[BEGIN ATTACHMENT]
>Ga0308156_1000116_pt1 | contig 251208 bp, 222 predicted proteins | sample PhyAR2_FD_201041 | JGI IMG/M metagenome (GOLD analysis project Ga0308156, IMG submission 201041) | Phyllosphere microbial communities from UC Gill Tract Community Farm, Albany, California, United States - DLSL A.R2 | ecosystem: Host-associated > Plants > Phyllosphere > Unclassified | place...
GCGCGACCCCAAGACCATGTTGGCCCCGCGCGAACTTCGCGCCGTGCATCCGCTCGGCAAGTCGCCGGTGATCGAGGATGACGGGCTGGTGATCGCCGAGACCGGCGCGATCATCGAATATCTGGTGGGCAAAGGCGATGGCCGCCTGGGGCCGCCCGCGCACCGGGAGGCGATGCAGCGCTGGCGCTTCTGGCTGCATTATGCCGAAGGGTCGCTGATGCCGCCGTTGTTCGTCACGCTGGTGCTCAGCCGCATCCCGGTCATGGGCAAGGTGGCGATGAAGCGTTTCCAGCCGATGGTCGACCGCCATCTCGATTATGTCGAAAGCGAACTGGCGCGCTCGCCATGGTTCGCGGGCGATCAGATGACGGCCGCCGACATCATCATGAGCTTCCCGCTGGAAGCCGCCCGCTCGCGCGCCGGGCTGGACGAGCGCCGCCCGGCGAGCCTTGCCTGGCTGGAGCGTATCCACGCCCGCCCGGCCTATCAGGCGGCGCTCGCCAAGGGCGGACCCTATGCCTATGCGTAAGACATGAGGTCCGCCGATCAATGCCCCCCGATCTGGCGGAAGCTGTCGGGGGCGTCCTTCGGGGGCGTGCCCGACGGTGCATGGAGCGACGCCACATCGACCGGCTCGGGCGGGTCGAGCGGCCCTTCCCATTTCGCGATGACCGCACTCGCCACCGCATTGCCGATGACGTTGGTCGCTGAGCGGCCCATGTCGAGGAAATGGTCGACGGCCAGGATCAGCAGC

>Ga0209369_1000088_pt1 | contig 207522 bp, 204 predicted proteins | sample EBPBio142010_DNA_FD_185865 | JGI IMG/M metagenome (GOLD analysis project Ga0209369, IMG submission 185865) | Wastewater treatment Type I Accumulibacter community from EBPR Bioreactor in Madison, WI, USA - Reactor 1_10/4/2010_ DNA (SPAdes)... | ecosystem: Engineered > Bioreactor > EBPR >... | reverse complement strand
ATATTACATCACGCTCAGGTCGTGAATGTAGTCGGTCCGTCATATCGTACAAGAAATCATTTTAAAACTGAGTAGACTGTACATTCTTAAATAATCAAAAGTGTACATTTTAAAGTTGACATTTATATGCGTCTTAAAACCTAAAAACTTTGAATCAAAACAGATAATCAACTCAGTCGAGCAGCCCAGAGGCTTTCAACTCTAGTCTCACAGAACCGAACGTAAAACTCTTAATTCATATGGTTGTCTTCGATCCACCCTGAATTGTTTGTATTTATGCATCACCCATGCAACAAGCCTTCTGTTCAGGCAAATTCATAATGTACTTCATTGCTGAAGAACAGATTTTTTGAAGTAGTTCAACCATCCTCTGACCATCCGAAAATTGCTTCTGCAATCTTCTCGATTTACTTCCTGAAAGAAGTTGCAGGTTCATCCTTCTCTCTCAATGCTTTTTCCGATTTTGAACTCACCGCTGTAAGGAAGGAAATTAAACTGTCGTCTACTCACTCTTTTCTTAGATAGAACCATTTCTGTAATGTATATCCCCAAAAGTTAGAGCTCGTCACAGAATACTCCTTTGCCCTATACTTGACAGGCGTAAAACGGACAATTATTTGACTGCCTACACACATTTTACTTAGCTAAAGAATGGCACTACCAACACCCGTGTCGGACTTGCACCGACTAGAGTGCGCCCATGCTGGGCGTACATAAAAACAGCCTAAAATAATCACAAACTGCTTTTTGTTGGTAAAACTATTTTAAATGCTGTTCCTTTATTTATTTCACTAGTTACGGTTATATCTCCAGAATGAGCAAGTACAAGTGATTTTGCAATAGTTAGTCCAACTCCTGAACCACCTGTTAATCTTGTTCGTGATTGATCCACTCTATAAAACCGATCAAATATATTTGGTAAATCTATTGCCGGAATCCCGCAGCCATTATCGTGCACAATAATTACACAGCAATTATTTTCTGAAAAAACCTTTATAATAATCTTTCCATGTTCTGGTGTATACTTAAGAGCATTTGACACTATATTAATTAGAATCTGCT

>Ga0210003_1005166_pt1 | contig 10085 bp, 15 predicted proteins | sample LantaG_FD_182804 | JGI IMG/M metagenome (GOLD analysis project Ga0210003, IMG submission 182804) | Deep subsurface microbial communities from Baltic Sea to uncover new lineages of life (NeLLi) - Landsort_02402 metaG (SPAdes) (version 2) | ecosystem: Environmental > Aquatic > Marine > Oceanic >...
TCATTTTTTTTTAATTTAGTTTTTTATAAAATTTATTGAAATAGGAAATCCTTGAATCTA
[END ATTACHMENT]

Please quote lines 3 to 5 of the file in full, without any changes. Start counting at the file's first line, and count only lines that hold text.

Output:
>Ga0209369_1000088_pt1 | contig 207522 bp, 204 predicted proteins | sample EBPBio142010_DNA_FD_185865 | JGI IMG/M metagenome (GOLD analysis project Ga0209369, IMG submission 185865) | Wastewater treatment Type I Accumulibacter community from EBPR Bioreactor in Madison, WI, USA - Reactor 1_10/4/2010_ DNA (SPAdes)... | ecosystem: Engineered > Bioreactor > EBPR >... | reverse complement strand
ATATTACATCACGCTCAGGTCGTGAATGTAGTCGGTCCGTCATATCGTACAAGAAATCATTTTAAAACTGAGTAGACTGTACATTCTTAAATAATCAAAAGTGTACATTTTAAAGTTGACATTTATATGCGTCTTAAAACCTAAAAACTTTGAATCAAAACAGATAATCAACTCAGTCGAGCAGCCCAGAGGCTTTCAACTCTAGTCTCACAGAACCGAACGTAAAACTCTTAATTCATATGGTTGTCTTCGATCCACCCTGAATTGTTTGTATTTATGCATCACCCATGCAACAAGCCTTCTGTTCAGGCAAATTCATAATGTACTTCATTGCTGAAGAACAGATTTTTTGAAGTAGTTCAACCATCCTCTGACCATCCGAAAATTGCTTCTGCAATCTTCTCGATTTACTTCCTGAAAGAAGTTGCAGGTTCATCCTTCTCTCTCAATGCTTTTTCCGATTTTGAACTCACCGCTGTAAGGAAGGAAATTAAACTGTCGTCTACTCACTCTTTTCTTAGATAGAACCATTTCTGTAATGTATATCCCCAAAAGTTAGAGCTCGTCACAGAATACTCCTTTGCCCTATACTTGACAGGCGTAAAACGGACAATTATTTGACTGCCTACACACATTTTACTTAGCTAAAGAATGGCACTACCAACACCCGTGTCGGACTTGCACCGACTAGAGTGCGCCCATGCTGGGCGTACATAAAAACAGCCTAAAATAATCACAAACTGCTTTTTGTTGGTAAAACTATTTTAAATGCTGTTCCTTTATTTATTTCACTAGTTACGGTTATATCTCCAGAATGAGCAAGTACAAGTGATTTTGCAATAGTTAGTCCAACTCCTGAACCACCTGTTAATCTTGTTCGTGATTGATCCACTCTATAAAACCGATCAAATATATTTGGTAAATCTATTGCCGGAATCCCGCAGCCATTATCGTGCACAATAATTACACAGCAATTATTTTCTGAAAAAACCTTTATAATAATCTTTCCATGTTCTGGTGTATACTTAAGAGCATTTGACACTATATTAATTAGAATCTGCT

>Ga0210003_1005166_pt1 | contig 10085 bp, 15 predicted proteins | sample LantaG_FD_182804 | JGI IMG/M metagenome (GOLD analysis project Ga0210003, IMG submission 182804) | Deep subsurface microbial communities from Baltic Sea to uncover new lineages of life (NeLLi) - Landsort_02402 metaG (SPAdes) (version 2) | ecosystem: Environmental > Aquatic > Marine > Oceanic >...